It was his girlfriend's birthday and Frey, getting up as early as he could, which was somewhere around six in the morning, jumpstarted his day with a cold shower and a cold soak on a freezing tub. He doesn't usually do this--preferring the lukewarm bath in such a cold autumn morning, but today he felt himself in need of a push. A hard one, at that.
He knew the problems of a man with a girlfriend--had heard it a lot from his friends, that money was the greatest issue when dating a girl. He had enough money. The next worry he knew were the places to go to, and it wasn't his problem, either: Elise was easy enough to please, and he only need to take her to a resto with good chilies and spaghetti, and she'd be happy as the sun. No, his worry was neither. He let himself slide deeper into the tiled tub of his apartment's bathroom, heart shivering as the cold burned his body.
He made a list in his head, places where he would take her today, the first one being the eco-park two blocks from here. They'd watch the butterfly garden there, maybe pick a few mulberries from the open farm, and then he'd take her to the new café that opened in front of the mall down Naval Street a few weeks ago. Andy said the place served good carbonara, and carbonara was one of Elise's favorites. Then, after eating late lunch at the café, when the sun is well setting, they'd go to an arcade. He'll play the claw game (he was good at it, the few times he tried playing), maybe get the girl a stuffed bear or two, and they'll walk home, and that's where he hit a roadblock: he hadn't made up his mind on how he would put a ring on her finger.
He'd been through scenarios in his head, on the various way he could play it, and each one ended up leaving him exhausted and embarrassed. Should he propose to her before they go to the arcade, or after? Should he give her flowers with the ring inside the bouquet, or just give it to her on bended knees? Before he could finish pondering and freeze himself to death, he was out of the bath and was shaving his stubble and brushing his teeth. He dressed himself in a cool--but not too formal--blue button-down shirt, ironed at the ends, and black slacks. He opened his drawer and took a red velvet ring box, then shoved it in his pocket. He shouldn't think too much on how he should do it, he thought, and he walked out of the door feeling a rush of blind confidence.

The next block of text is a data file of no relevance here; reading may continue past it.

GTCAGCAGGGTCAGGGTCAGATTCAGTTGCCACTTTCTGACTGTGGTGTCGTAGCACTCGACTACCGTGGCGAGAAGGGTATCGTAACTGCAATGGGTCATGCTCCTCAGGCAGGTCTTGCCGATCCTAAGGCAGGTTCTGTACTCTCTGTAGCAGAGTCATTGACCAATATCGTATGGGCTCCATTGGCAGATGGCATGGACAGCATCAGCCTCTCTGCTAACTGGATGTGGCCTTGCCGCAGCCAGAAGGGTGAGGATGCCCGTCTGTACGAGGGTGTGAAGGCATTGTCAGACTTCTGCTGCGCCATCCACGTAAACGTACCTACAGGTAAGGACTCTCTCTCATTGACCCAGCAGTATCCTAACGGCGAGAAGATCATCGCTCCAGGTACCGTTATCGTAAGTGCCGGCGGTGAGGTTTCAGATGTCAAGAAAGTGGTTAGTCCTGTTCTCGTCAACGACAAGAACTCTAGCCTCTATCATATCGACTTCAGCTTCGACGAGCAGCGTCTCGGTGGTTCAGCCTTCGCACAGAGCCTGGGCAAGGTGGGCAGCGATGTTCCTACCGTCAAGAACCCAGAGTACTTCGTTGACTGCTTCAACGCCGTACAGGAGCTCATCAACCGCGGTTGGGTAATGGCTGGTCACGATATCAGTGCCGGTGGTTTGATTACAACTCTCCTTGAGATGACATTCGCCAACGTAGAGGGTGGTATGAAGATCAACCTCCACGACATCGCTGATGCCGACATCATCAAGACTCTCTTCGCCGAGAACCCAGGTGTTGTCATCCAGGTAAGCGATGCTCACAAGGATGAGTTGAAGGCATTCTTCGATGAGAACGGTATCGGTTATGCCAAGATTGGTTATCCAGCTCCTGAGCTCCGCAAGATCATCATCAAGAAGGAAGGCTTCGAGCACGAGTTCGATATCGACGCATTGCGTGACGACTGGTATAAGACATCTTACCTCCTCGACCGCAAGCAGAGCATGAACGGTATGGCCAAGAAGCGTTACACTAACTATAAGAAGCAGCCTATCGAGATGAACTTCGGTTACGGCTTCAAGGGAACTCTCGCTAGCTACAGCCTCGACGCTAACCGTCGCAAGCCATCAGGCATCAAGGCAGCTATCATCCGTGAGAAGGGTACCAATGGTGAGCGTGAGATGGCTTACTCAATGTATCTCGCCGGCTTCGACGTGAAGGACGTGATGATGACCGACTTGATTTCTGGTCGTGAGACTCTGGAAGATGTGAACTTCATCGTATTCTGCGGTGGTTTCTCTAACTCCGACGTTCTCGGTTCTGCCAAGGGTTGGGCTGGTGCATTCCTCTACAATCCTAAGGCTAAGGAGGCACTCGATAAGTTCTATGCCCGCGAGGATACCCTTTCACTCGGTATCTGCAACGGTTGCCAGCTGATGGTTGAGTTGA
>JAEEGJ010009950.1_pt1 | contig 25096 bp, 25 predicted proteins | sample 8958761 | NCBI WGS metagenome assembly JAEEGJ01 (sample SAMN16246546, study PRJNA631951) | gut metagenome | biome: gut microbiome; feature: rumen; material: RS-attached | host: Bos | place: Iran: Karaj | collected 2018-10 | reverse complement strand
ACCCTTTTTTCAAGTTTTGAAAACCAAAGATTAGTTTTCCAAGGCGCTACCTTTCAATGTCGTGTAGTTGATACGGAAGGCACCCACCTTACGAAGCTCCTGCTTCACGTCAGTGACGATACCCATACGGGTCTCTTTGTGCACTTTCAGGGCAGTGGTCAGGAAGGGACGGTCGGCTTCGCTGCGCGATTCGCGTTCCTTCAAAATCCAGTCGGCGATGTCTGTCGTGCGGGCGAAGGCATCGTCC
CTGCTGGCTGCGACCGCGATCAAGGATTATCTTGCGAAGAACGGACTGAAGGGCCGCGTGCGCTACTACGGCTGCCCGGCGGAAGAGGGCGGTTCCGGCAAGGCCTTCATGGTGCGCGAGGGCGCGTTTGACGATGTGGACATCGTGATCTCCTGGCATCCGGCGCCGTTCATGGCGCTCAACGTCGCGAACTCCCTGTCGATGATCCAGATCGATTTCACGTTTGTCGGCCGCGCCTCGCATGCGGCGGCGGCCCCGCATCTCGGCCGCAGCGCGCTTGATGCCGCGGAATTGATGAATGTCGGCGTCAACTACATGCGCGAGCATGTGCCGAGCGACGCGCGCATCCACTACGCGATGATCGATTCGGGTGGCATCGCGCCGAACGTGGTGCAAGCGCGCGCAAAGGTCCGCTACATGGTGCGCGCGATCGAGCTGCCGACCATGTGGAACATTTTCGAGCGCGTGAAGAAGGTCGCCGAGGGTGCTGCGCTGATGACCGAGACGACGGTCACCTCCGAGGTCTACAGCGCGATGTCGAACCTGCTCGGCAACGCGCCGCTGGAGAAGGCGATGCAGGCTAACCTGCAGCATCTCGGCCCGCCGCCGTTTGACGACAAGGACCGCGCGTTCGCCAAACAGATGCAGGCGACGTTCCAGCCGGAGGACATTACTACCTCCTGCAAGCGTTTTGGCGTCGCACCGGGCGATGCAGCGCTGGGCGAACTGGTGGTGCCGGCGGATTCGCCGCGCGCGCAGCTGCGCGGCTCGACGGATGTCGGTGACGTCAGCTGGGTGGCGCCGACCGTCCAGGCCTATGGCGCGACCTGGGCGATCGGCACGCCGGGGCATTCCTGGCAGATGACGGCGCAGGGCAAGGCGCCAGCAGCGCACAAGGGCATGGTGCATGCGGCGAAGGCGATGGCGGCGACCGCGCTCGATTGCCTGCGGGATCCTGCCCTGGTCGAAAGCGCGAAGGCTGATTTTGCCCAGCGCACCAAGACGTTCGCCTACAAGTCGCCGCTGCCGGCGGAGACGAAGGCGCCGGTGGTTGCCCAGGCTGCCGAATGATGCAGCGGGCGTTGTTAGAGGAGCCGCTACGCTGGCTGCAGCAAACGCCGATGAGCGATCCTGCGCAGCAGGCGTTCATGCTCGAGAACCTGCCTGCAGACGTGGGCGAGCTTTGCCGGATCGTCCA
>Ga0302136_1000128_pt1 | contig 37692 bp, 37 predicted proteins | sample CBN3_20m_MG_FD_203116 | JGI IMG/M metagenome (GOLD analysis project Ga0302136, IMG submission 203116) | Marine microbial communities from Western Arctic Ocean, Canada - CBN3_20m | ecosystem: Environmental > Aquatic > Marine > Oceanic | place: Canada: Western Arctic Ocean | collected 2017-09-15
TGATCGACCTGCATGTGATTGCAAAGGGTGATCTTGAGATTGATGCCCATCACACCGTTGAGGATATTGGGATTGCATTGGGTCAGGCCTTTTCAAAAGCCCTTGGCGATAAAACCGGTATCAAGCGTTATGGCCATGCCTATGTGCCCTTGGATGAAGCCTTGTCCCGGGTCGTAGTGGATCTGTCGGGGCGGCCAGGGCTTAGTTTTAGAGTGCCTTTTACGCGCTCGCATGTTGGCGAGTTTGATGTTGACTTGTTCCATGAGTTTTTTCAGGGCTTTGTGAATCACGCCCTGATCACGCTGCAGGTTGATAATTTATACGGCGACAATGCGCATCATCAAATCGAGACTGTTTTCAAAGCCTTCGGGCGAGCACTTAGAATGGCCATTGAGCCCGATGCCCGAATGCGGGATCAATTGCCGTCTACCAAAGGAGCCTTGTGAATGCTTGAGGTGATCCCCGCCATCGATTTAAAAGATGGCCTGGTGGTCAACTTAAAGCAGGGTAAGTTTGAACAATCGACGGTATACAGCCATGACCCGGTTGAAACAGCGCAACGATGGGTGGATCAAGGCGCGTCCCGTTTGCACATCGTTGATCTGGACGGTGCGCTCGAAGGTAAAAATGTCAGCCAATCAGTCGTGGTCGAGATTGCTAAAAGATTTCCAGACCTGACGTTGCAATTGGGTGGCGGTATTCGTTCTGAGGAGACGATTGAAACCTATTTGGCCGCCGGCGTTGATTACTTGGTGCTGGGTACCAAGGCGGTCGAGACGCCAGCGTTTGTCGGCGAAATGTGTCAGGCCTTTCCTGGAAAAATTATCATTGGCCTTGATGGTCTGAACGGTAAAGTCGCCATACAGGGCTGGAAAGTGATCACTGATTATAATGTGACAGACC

He took the elevator to the fourth floor where Elise's unit was at, walked down a hallway of synthetic wooden doors and wine-red carpet, and knocked on the door at the end of the hall.
"Who's there?" grumbled a woman inside.
"Guess who?" Frey teased.
The door opened a crack. "You're too early." Elise peeked out, pouting, eyes half-closed. Her chestnut tresses were a bed-hair mess covering her face, but even then Frey found her as beautiful a woman could ever hope to be. "I'm gonna get changed."
"Will you let me in?" he asked.
"No way in hell." Elise growled, shutting the door on his face.
"Hey, it's not like I'll peek, you know. It's cold in the hallway."
Frey sighed. Sometimes he never did get Elise. He'd seen her naked before--just one time, actually, and that time it was an unavoidable situation, but the point is he'd already seen her--what was left there for her to hide from him? He shook his head, chucking it up to the woman's overall conservative nature. Why, she'd never slept with him, not once in the six years they'd been in a relationship. She told him she wanted her first to be their honeymoon, and her sentiment was very unlikely in this day and age that he thought she was a Victorian woman sent to the future.
He went out at the front of the apartment, Naval Street stretching before him, and watched people and cars pass by. Every five minutes he would glance at his digital wristwatch and stare up at the blue cold mid-autumn sky, then at the streetlights. Girls sure take forever to prepare, he thought, but if it was Elise, then waiting shouldn't be a problem for him. It's boring, though, to the degree that he found the occasional traffic jams entertaining. After what seemed like forever but was actually just thirty minutes of standing in front of the building doing nothing, he fished his pocket for his phone and opened a card game.